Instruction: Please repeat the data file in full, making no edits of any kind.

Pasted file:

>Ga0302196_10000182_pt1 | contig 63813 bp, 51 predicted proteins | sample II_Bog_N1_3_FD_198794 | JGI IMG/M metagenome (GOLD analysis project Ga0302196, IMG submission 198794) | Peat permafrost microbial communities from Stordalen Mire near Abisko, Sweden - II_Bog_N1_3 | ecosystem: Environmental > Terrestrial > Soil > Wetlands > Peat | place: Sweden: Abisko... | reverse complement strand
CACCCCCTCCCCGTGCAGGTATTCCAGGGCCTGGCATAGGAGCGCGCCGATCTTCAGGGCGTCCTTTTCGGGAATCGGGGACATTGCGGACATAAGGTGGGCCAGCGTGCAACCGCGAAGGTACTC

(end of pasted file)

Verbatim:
>Ga0302196_10000182_pt1 | contig 63813 bp, 51 predicted proteins | sample II_Bog_N1_3_FD_198794 | JGI IMG/M metagenome (GOLD analysis project Ga0302196, IMG submission 198794) | Peat permafrost microbial communities from Stordalen Mire near Abisko, Sweden - II_Bog_N1_3 | ecosystem: Environmental > Terrestrial > Soil > Wetlands > Peat | place: Sweden: Abisko... | reverse complement strand
CACCCCCTCCCCGTGCAGGTATTCCAGGGCCTGGCATAGGAGCGCGCCGATCTTCAGGGCGTCCTTTTCGGGAATCGGGGACATTGCGGACATAAGGTGGGCCAGCGTGCAACCGCGAAGGTACTC